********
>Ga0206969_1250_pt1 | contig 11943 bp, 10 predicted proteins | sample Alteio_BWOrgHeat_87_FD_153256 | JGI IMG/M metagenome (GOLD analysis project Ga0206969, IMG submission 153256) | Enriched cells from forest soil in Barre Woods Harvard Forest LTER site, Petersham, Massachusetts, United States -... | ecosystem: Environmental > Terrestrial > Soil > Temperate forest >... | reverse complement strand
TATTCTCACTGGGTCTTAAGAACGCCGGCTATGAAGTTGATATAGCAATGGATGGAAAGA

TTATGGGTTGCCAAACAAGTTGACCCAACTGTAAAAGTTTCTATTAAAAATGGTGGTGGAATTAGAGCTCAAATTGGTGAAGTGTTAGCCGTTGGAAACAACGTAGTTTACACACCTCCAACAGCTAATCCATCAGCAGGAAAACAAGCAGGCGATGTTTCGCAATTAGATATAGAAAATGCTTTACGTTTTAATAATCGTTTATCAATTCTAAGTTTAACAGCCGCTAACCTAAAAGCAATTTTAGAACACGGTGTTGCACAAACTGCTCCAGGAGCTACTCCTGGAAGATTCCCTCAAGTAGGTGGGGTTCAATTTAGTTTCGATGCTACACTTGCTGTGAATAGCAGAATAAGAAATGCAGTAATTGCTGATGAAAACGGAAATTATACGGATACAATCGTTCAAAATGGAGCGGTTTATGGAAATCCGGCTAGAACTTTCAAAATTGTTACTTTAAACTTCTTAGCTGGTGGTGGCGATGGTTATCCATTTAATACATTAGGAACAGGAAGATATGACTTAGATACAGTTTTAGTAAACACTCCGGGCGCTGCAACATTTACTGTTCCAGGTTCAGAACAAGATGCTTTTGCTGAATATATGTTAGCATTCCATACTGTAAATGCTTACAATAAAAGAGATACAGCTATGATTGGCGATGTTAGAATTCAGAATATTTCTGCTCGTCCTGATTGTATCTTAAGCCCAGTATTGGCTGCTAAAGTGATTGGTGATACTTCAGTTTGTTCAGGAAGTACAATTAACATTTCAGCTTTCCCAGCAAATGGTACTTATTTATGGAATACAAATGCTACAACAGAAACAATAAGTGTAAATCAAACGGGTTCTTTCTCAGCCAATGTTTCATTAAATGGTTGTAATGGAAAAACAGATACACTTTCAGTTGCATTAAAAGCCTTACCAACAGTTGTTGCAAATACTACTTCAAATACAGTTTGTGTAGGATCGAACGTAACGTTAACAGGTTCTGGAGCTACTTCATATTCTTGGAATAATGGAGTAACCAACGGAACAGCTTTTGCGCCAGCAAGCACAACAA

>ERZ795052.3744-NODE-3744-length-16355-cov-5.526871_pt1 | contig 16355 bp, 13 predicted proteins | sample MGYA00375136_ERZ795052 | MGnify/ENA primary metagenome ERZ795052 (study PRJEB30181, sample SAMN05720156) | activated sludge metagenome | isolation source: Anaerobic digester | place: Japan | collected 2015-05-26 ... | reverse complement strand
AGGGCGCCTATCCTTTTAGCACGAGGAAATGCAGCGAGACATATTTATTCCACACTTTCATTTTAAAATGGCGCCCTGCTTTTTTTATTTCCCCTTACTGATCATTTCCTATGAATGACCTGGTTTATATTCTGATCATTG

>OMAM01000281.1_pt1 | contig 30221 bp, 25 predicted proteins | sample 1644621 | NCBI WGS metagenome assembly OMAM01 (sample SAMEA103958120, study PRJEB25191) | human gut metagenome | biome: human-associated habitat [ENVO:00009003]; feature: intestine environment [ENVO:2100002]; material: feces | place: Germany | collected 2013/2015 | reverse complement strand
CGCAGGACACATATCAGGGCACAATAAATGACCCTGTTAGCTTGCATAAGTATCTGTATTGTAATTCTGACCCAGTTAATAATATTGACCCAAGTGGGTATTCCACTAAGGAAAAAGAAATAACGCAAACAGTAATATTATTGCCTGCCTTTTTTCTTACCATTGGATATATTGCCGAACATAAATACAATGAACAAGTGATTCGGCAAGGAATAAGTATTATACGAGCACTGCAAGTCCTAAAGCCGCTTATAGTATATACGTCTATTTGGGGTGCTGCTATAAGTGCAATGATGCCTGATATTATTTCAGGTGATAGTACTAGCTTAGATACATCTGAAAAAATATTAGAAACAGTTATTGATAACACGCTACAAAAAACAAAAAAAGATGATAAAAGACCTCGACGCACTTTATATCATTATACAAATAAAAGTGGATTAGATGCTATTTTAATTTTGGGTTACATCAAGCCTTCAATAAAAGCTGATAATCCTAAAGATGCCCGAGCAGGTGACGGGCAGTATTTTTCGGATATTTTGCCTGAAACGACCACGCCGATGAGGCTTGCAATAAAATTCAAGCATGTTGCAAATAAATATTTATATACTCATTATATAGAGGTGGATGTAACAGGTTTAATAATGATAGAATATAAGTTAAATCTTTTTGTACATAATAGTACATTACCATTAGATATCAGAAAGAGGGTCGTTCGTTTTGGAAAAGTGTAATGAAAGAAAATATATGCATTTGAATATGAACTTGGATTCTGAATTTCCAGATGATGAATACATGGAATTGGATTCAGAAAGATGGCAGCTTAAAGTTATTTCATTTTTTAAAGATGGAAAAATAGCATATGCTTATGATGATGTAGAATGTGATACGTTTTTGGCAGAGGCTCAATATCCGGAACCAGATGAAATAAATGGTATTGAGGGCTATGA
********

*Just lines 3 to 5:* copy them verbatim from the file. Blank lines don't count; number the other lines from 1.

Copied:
TTATGGGTTGCCAAACAAGTTGACCCAACTGTAAAAGTTTCTATTAAAAATGGTGGTGGAATTAGAGCTCAAATTGGTGAAGTGTTAGCCGTTGGAAACAACGTAGTTTACACACCTCCAACAGCTAATCCATCAGCAGGAAAACAAGCAGGCGATGTTTCGCAATTAGATATAGAAAATGCTTTACGTTTTAATAATCGTTTATCAATTCTAAGTTTAACAGCCGCTAACCTAAAAGCAATTTTAGAACACGGTGTTGCACAAACTGCTCCAGGAGCTACTCCTGGAAGATTCCCTCAAGTAGGTGGGGTTCAATTTAGTTTCGATGCTACACTTGCTGTGAATAGCAGAATAAGAAATGCAGTAATTGCTGATGAAAACGGAAATTATACGGATACAATCGTTCAAAATGGAGCGGTTTATGGAAATCCGGCTAGAACTTTCAAAATTGTTACTTTAAACTTCTTAGCTGGTGGTGGCGATGGTTATCCATTTAATACATTAGGAACAGGAAGATATGACTTAGATACAGTTTTAGTAAACACTCCGGGCGCTGCAACATTTACTGTTCCAGGTTCAGAACAAGATGCTTTTGCTGAATATATGTTAGCATTCCATACTGTAAATGCTTACAATAAAAGAGATACAGCTATGATTGGCGATGTTAGAATTCAGAATATTTCTGCTCGTCCTGATTGTATCTTAAGCCCAGTATTGGCTGCTAAAGTGATTGGTGATACTTCAGTTTGTTCAGGAAGTACAATTAACATTTCAGCTTTCCCAGCAAATGGTACTTATTTATGGAATACAAATGCTACAACAGAAACAATAAGTGTAAATCAAACGGGTTCTTTCTCAGCCAATGTTTCATTAAATGGTTGTAATGGAAAAACAGATACACTTTCAGTTGCATTAAAAGCCTTACCAACAGTTGTTGCAAATACTACTTCAAATACAGTTTGTGTAGGATCGAACGTAACGTTAACAGGTTCTGGAGCTACTTCATATTCTTGGAATAATGGAGTAACCAACGGAACAGCTTTTGCGCCAGCAAGCACAACAA

>ERZ795052.3744-NODE-3744-length-16355-cov-5.526871_pt1 | contig 16355 bp, 13 predicted proteins | sample MGYA00375136_ERZ795052 | MGnify/ENA primary metagenome ERZ795052 (study PRJEB30181, sample SAMN05720156) | activated sludge metagenome | isolation source: Anaerobic digester | place: Japan | collected 2015-05-26 ... | reverse complement strand
AGGGCGCCTATCCTTTTAGCACGAGGAAATGCAGCGAGACATATTTATTCCACACTTTCATTTTAAAATGGCGCCCTGCTTTTTTTATTTCCCCTTACTGATCATTTCCTATGAATGACCTGGTTTATATTCTGATCATTG